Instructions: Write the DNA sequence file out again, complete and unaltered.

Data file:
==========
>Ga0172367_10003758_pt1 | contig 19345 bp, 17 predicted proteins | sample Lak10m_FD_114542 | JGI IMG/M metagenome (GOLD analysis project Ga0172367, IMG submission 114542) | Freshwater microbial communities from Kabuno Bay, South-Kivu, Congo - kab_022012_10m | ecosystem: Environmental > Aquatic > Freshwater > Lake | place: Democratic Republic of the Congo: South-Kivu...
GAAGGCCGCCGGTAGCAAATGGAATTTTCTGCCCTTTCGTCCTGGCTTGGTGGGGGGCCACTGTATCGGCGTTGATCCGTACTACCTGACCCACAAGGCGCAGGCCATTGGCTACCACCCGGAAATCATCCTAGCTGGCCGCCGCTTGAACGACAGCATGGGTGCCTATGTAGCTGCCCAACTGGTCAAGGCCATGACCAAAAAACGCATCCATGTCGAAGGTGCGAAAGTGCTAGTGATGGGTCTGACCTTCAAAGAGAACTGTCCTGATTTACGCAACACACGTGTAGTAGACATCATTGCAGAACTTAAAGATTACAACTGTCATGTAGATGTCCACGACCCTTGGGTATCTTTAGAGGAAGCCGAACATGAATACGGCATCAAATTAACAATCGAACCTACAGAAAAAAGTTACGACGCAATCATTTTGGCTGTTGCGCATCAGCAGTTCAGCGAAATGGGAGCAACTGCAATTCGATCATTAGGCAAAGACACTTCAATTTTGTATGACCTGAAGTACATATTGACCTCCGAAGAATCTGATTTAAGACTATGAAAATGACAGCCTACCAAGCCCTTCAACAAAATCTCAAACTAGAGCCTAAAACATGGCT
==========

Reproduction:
>Ga0172367_10003758_pt1 | contig 19345 bp, 17 predicted proteins | sample Lak10m_FD_114542 | JGI IMG/M metagenome (GOLD analysis project Ga0172367, IMG submission 114542) | Freshwater microbial communities from Kabuno Bay, South-Kivu, Congo - kab_022012_10m | ecosystem: Environmental > Aquatic > Freshwater > Lake | place: Democratic Republic of the Congo: South-Kivu...
GAAGGCCGCCGGTAGCAAATGGAATTTTCTGCCCTTTCGTCCTGGCTTGGTGGGGGGCCACTGTATCGGCGTTGATCCGTACTACCTGACCCACAAGGCGCAGGCCATTGGCTACCACCCGGAAATCATCCTAGCTGGCCGCCGCTTGAACGACAGCATGGGTGCCTATGTAGCTGCCCAACTGGTCAAGGCCATGACCAAAAAACGCATCCATGTCGAAGGTGCGAAAGTGCTAGTGATGGGTCTGACCTTCAAAGAGAACTGTCCTGATTTACGCAACACACGTGTAGTAGACATCATTGCAGAACTTAAAGATTACAACTGTCATGTAGATGTCCACGACCCTTGGGTATCTTTAGAGGAAGCCGAACATGAATACGGCATCAAATTAACAATCGAACCTACAGAAAAAAGTTACGACGCAATCATTTTGGCTGTTGCGCATCAGCAGTTCAGCGAAATGGGAGCAACTGCAATTCGATCATTAGGCAAAGACACTTCAATTTTGTATGACCTGAAGTACATATTGACCTCCGAAGAATCTGATTTAAGACTATGAAAATGACAGCCTACCAAGCCCTTCAACAAAATCTCAAACTAGAGCCTAAAACATGGCT